Books 2 and 3 in the Slated Trilogy, Fractured and Shattered, continue the gradually unravelling mystery of the six identities of Kyla as she tries to discover who she really is, why she was Slated, and why she was so thoroughly prepared for Slating if her capture was as accidental as was made out. She embraces each identity in turn, and the friends and family who go with it, only to find layers of betrayal and lies behind it all and new twists to her history. But when Kyla discovers that innocent children are being Slated her resolve to stop the government is cemented.
The mother-daughter-sister themes are explored further in the second and third books, with the introduction of more intriguing female characters: Kyla-as-Lucy’s mother and grandmother, and a number of potential sister-friends at their boarding house. There’s even a hint of a lesbian character.
The rest of the trilogy continues, and amps up, the romantic angst begun in the first book. Despite Kyla’s secretive behaviour, many of the other characters warm to her immediately and risk their lives for her (boys and men in particular—four of whom are vying for her heart over the course of the three books). The romantic interests affect much more of the plot in the wrap up of the trilogy, so this might irritate readers who prefer a lighter touch in the weak-in-the-knees department and something less neat and tidy than a last-boy-remaining-gets-the-girl ending. But after the tense build-up and numerous bait-and-switches, it is probably a relief that Kyla doesn’t have to live with the what-ifs of making her own choice.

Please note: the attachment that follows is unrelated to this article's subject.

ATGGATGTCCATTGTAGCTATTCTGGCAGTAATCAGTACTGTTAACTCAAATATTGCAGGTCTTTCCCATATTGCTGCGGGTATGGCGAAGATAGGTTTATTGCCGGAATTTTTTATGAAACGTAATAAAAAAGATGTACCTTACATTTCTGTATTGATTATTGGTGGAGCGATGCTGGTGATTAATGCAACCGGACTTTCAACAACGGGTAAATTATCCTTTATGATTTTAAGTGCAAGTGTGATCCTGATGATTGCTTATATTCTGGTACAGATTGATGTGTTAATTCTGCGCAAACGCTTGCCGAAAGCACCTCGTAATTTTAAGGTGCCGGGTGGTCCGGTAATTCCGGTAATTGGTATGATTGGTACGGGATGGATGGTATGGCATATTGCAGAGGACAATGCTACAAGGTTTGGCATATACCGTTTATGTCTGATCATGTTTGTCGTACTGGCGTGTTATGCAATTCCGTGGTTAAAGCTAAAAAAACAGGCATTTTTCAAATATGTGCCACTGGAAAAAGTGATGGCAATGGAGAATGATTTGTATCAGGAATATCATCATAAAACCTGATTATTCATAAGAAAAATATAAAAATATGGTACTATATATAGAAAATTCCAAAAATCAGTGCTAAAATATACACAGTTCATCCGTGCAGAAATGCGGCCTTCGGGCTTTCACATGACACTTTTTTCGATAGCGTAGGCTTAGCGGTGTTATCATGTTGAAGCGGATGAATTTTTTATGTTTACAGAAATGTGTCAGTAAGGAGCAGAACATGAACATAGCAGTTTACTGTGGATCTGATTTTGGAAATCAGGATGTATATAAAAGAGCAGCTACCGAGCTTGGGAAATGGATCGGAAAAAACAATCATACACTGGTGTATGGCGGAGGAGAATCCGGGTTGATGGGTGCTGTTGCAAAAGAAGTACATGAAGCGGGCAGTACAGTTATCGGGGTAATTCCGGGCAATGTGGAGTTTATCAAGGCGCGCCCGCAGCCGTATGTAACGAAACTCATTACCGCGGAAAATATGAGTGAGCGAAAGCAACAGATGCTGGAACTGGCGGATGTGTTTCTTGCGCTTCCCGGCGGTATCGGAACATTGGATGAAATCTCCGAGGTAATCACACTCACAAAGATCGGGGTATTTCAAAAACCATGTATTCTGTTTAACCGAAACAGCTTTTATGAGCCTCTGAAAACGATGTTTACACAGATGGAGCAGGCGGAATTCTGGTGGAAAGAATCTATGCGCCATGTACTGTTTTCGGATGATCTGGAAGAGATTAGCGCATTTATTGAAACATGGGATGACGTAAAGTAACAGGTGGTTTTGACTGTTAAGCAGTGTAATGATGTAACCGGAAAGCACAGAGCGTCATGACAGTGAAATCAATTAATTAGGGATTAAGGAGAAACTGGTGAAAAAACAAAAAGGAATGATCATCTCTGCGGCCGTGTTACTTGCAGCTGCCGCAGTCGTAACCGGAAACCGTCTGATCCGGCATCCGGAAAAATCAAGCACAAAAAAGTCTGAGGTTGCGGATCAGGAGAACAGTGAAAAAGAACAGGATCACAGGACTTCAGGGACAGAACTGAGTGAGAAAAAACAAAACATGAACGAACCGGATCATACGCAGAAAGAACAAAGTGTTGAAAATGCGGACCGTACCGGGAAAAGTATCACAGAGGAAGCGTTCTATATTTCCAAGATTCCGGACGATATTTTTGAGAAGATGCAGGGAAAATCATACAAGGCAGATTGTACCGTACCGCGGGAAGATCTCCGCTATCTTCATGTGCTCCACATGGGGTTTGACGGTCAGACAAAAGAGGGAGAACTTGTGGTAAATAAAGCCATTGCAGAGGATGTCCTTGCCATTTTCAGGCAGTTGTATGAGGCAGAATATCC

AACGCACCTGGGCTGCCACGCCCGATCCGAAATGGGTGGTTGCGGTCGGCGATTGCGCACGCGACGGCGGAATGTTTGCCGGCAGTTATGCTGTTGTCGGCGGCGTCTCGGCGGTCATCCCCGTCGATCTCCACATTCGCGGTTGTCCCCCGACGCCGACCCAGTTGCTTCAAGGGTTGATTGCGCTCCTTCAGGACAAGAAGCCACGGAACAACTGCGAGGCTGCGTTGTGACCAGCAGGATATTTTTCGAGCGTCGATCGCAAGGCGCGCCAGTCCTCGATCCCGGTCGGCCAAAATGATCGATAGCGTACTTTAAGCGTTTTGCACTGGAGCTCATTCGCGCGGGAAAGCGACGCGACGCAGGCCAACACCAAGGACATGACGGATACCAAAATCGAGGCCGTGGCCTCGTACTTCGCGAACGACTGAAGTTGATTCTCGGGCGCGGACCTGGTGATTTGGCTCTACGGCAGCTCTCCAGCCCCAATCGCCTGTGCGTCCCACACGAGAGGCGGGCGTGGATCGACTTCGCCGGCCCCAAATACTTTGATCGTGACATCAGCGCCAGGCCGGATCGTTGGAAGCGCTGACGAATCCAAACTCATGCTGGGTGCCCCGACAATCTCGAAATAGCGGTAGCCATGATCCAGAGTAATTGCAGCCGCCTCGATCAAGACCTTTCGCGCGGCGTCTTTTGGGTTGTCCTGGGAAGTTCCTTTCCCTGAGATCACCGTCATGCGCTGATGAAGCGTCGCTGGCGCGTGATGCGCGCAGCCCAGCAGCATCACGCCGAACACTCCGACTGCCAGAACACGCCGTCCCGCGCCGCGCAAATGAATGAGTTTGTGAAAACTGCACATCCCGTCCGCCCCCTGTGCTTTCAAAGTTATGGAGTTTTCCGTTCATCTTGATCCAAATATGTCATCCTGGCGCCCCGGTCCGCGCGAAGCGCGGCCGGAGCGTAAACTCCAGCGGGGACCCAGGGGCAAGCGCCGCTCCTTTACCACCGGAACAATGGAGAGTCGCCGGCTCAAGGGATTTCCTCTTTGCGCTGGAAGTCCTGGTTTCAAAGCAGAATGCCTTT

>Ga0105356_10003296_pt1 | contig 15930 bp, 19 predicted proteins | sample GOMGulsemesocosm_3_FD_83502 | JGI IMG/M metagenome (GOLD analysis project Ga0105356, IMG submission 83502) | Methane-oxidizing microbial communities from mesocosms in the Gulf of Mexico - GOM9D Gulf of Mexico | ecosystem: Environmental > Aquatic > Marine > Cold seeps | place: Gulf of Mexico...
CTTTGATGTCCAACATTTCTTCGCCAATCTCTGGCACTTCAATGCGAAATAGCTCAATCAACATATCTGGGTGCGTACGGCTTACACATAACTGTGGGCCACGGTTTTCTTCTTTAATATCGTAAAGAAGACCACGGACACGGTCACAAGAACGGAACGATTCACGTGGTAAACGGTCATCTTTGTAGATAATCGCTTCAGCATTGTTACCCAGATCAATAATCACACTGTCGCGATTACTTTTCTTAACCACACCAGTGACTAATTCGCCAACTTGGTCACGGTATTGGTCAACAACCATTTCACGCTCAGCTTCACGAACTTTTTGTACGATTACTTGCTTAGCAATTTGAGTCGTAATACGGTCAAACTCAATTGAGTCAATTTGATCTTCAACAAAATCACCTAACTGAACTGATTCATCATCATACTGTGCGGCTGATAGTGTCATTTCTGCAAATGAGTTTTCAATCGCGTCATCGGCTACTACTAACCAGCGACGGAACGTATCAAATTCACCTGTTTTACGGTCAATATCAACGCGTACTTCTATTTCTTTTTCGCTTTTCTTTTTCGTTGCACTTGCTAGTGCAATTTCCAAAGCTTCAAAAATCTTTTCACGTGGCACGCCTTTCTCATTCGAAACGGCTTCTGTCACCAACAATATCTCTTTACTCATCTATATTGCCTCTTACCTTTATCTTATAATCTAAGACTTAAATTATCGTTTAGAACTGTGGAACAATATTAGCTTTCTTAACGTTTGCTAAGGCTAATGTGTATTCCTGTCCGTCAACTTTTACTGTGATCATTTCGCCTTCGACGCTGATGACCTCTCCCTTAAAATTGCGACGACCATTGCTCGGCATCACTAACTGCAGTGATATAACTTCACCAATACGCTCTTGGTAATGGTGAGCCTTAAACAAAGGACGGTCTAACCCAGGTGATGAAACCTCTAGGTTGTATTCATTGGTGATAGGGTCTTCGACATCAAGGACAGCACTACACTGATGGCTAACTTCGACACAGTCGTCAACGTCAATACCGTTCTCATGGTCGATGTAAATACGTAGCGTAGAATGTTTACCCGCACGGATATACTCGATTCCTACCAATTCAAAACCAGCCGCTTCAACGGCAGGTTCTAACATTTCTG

The ending itself is mostly satisfying and quite clever, although with a few loose ends that some might find perplexing. But readers who dislike having everything tied up perfectly will appreciate the minor notes of discord here. Likewise the “message” of the book is ambiguous and not forced down the reader’s throat: idealistically and theoretically, Slating could be better and kinder than the alternative; in reality, corruption and lust for power make it a dangerous tool for control in the wrong hands. But which are the wrong hands? How does anybody know for sure?
The Slated Trilogy is much more violent than Madison Lane, with a few graphic and disturbing scenes and a number of likable characters dying tragically. It is suitable for older teens.